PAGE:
The European Commission just proposed new legislation that would allow members to restrict imports of genetically modified crops even if research has demonstrated that the crops are safe. Brussels sees this new proposal as a kind of middle ground in the GMO debate, as the WSJ lays out:
Under the plan…the commission would promptly approve biotech crops for import after they have been deemed safe by EU scientific authorities. That has been a long-standing gripe from U.S. officials and the biotech industry: Crops that have passed scientific reviews get stuck in Europe’s regulatory limbo; the commission is reluctant to defy member states that oppose biotechnology by approving the crops, even though it has the legal authority to do so.
But the proposal would also allow a member state to ban the use of these crops if it believes there is an “overriding” public interest. EU lawyers say this provision, reflecting what is essentially moral opposition to biotechnology in some EU nations, would allow bans under WTO rules, even on biotech crops that have passed safety reviews.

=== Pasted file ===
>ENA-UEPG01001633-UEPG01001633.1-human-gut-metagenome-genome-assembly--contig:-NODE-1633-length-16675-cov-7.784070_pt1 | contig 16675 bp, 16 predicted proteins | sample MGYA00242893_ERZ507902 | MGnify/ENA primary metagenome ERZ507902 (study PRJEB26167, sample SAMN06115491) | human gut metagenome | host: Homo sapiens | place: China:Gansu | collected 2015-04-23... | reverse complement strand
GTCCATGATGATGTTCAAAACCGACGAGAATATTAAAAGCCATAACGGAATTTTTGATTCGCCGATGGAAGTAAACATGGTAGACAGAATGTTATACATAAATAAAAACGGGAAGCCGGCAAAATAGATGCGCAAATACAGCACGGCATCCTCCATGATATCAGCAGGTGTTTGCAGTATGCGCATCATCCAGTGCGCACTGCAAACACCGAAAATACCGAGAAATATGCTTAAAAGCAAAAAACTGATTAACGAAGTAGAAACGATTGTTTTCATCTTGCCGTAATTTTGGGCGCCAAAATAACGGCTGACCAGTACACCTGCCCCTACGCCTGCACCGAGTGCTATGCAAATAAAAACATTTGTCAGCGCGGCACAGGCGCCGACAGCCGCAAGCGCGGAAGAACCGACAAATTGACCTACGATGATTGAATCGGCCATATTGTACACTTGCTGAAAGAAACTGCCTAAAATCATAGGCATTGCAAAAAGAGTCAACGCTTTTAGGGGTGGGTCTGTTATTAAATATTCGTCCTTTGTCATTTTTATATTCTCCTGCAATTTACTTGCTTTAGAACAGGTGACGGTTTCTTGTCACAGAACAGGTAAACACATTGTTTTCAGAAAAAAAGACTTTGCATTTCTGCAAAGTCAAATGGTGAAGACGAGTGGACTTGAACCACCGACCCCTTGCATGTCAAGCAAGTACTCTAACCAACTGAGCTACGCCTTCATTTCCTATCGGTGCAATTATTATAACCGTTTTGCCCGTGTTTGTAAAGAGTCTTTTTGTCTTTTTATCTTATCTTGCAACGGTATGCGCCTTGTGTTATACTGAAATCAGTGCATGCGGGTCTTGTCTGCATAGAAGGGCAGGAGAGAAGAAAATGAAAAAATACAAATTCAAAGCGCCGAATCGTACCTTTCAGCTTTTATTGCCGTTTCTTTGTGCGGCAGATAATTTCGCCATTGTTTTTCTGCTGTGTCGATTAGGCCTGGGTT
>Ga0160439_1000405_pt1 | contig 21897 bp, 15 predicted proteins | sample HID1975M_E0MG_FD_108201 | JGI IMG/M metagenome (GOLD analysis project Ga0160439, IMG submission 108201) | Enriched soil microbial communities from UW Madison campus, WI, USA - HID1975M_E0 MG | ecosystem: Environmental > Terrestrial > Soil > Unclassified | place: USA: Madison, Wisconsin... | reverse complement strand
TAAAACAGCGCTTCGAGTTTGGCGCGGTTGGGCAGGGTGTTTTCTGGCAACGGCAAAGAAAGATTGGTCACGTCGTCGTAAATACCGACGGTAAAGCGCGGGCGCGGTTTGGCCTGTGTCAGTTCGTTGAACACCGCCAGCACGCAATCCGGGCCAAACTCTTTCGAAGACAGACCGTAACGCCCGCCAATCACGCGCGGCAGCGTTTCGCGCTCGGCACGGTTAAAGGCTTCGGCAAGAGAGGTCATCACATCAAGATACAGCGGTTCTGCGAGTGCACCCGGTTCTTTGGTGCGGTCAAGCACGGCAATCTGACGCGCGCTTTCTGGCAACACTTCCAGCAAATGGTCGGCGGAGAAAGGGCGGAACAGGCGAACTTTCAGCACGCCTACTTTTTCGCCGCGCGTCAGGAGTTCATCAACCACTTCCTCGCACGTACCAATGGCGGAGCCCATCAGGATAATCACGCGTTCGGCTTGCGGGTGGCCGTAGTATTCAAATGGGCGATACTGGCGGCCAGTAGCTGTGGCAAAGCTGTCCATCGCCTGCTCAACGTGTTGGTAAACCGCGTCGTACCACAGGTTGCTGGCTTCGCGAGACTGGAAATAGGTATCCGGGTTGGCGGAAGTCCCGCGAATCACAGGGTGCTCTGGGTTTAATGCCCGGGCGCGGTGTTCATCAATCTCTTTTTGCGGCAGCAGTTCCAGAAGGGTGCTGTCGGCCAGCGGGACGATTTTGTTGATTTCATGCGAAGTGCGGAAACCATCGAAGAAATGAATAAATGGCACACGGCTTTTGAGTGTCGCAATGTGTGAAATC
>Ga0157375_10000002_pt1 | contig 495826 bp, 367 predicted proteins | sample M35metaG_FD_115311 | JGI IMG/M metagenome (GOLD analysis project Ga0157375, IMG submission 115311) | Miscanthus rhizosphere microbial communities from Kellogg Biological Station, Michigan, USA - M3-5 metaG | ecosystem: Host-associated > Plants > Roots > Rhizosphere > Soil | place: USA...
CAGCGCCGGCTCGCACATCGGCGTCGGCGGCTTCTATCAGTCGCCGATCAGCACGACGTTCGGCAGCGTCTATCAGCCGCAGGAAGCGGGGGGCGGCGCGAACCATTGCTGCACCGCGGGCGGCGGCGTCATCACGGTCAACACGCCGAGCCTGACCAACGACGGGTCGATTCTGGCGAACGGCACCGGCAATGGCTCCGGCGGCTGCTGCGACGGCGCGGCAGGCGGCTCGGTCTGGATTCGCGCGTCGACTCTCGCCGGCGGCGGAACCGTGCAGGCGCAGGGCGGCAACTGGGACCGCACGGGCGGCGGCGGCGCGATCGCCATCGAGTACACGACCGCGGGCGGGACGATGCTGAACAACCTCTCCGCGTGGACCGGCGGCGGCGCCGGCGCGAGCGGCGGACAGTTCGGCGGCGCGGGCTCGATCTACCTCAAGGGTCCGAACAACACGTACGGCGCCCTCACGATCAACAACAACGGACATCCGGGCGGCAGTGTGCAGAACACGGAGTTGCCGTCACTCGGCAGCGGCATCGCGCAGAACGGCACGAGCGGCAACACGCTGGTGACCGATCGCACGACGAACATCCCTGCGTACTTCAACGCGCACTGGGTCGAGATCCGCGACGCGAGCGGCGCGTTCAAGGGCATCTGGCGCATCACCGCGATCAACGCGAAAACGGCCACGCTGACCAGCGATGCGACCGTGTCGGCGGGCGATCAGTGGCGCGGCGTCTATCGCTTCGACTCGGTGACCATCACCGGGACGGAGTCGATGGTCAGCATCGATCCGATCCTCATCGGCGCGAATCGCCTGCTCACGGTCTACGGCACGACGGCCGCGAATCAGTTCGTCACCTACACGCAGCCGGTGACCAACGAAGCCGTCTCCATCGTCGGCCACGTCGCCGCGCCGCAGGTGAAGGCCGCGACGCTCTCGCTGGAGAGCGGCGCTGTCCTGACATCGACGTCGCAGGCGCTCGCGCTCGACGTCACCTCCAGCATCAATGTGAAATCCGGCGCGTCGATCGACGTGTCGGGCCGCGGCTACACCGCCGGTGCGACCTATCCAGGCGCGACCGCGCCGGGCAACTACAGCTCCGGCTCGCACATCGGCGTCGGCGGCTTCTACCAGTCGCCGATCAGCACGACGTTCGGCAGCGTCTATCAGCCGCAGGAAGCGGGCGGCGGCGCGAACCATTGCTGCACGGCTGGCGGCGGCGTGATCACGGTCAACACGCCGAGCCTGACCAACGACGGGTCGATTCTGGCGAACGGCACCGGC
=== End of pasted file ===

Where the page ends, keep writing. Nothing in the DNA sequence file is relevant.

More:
But this “middle ground” gives environmentalists far too much credit. Greens have long railed against GMOs. At first, they did so in the name of public safety, but study after study has exonerated these high-tech crops. Now green opposition isn’t left with much of a leg to stand on besides that uncomfortable feeling one might get when imagining some grotesque “frankenfood” hybrid on one’s kitchen table.
This is irresponsible, to say the least. Genetically modified crops can produce higher yields in more adverse conditions, helping to feed the kind of hotter, overpopulated planet that greens warn is in our near future. With this new proposed law, Brussels is pandering to Luddite foolishness.